Veteran Philippine journalist Maria Ressa on Saturday said her Nobel Peace Prize was for “all journalists throughout the world”, as she promised to continue her campaign for press freedom.
Ressa, co-founder of news website Rappler, and Russian journalist Dmitry Muratov have received the medal on Friday for their work to “safeguard freedom of expression”.
“This is really for all journalists throughout the world,” Ressa, a vociferous critic of Philippines President Rodrigo Duterte, told AFP in an interview.
“We really need aid on so many fronts — it is so much more difficult and hazardous to be a journalist nowadays.”
Philippine press organizations and rights activists praised Ressa’s prize as a “triumph” in a country classified as one of the world’s most dangerous for journalists.
Since Duterte was swept to power in 2016, Ressa and Rappler have undergone what media activists say is a gruelling series of criminal accusations, investigations and online harassment.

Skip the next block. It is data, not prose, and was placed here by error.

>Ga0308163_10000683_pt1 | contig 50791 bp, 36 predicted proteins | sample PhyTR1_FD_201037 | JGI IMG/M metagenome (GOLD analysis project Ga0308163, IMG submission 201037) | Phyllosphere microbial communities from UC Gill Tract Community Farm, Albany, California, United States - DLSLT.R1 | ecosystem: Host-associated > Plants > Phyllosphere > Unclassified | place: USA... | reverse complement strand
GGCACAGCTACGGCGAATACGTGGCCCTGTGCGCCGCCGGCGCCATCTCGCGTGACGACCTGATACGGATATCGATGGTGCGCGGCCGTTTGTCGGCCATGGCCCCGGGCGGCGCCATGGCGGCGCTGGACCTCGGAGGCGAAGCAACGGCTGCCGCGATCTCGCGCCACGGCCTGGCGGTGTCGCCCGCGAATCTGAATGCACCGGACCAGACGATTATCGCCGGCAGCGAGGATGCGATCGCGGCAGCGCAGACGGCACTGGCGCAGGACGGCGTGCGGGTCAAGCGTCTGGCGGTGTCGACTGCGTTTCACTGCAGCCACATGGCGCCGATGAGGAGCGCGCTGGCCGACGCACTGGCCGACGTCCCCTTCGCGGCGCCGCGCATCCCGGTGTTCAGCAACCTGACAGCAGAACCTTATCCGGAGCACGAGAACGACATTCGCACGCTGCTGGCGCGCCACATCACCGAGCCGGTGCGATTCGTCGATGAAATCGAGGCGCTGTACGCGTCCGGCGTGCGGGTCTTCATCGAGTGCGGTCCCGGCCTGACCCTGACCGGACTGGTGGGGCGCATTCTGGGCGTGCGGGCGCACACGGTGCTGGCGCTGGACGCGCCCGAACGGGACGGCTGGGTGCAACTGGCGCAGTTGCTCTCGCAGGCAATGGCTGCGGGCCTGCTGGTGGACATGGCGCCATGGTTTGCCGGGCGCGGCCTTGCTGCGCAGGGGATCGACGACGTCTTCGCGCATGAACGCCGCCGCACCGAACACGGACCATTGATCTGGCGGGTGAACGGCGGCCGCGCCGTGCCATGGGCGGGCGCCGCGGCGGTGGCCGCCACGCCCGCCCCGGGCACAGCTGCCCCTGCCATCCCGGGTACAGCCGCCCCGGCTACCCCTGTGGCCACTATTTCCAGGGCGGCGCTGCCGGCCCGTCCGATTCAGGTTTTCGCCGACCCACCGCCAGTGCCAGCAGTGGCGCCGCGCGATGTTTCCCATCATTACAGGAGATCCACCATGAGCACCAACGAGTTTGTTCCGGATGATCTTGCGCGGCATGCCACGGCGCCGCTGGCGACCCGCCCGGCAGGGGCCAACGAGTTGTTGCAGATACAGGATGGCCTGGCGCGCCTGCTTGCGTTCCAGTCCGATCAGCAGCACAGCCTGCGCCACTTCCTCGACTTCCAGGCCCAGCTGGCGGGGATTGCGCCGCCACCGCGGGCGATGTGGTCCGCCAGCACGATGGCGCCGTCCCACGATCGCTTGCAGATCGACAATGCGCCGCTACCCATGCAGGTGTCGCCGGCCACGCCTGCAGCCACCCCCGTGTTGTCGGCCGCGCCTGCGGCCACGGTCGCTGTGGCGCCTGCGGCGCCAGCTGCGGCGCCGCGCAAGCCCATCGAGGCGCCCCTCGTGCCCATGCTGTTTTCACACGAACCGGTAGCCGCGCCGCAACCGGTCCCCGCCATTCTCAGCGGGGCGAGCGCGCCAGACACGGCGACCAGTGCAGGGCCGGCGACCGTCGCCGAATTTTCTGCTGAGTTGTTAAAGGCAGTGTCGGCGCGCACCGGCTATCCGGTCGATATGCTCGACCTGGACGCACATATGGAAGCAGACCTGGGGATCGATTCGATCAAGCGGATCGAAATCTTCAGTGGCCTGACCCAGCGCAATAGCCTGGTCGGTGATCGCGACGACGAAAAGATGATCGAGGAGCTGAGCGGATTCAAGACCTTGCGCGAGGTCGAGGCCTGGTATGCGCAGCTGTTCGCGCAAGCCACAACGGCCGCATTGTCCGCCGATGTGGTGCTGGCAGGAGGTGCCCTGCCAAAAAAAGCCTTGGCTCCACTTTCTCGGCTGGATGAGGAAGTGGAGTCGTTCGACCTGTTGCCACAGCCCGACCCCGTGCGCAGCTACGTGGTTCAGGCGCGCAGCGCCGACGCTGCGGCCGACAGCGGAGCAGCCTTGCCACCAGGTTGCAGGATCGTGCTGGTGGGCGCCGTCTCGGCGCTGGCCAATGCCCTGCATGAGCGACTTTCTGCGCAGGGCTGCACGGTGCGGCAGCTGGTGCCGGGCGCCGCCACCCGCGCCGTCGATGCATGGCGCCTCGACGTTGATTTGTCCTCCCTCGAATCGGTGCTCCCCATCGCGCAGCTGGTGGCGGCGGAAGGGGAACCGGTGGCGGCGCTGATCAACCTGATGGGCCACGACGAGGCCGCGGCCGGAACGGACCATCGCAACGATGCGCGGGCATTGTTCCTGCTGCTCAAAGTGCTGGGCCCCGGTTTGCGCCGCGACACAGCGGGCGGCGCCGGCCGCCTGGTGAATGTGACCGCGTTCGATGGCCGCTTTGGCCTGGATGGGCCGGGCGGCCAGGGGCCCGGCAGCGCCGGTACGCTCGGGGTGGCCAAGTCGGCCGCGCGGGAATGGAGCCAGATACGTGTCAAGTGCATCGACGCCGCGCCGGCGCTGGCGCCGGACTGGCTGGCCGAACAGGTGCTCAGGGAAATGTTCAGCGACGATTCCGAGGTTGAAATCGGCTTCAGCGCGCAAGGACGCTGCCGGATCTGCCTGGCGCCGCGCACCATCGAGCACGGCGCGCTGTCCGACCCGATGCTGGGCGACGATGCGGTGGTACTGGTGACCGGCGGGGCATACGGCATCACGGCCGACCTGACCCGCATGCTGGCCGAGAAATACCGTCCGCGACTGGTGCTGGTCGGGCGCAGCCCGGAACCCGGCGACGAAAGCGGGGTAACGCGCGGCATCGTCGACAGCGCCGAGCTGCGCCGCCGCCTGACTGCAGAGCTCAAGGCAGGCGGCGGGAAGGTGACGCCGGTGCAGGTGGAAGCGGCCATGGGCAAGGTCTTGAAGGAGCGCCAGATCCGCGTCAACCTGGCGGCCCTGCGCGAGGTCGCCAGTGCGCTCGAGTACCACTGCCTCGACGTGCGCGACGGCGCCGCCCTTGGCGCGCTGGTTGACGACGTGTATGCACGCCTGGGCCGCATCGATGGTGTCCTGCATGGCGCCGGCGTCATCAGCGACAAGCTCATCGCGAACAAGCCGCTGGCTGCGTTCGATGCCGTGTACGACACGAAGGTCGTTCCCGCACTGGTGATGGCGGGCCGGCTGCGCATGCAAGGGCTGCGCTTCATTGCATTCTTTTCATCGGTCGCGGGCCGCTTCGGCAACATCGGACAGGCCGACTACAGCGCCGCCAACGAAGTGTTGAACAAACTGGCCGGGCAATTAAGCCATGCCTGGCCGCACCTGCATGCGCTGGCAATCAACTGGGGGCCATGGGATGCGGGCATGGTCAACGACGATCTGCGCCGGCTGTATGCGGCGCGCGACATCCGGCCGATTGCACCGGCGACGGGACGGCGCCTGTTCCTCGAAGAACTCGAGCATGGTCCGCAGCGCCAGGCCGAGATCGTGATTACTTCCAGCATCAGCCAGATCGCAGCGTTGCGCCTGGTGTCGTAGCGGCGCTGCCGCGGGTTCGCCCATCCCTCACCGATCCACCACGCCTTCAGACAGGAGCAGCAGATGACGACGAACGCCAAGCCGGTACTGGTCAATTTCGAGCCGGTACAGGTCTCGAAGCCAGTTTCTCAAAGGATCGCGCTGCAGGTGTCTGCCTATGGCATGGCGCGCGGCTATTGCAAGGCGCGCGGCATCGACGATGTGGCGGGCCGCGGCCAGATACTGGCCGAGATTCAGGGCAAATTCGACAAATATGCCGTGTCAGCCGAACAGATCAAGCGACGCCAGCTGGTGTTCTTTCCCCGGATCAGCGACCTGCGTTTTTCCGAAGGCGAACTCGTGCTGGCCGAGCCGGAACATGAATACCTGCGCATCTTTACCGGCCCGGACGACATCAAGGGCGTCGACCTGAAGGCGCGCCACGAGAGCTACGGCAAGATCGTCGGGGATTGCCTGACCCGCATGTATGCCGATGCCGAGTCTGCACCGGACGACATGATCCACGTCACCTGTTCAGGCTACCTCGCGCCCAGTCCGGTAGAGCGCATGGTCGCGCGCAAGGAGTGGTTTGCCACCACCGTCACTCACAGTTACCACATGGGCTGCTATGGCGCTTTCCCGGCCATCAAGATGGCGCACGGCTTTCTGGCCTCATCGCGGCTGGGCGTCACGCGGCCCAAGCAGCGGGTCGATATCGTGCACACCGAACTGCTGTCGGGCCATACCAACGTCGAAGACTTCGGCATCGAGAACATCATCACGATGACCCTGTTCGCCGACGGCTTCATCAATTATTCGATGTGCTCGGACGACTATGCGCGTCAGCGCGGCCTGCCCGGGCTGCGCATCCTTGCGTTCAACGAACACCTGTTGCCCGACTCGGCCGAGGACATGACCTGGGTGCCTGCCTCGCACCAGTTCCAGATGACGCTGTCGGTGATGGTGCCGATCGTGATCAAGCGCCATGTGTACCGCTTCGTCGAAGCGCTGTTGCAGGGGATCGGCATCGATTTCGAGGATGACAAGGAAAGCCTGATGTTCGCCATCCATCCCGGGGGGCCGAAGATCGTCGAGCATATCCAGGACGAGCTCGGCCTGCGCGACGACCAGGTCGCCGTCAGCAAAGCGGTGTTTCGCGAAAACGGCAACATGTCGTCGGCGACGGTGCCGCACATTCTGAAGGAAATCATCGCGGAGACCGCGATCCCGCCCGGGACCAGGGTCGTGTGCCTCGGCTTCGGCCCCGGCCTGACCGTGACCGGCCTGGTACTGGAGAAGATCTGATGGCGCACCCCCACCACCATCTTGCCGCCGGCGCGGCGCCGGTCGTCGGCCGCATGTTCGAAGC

Duterte has labelled Rappler a “fake news outlet”, and Ressa has been the focus of hateful messages online.
Ressa, 58, said she hoped the prize would create a protective shield for her and other journalists in the Philippines against physical attacks and cyber threats.
“This ‘we against them’ was never the creation of the journalists, it was the creation of the people in power who wanted to adopt a form of leadership that divides society,” Ressa added, characterizing the prize “as an injection of adrenalin”.
“I hope… this permits journalists to do our jobs well without fear.”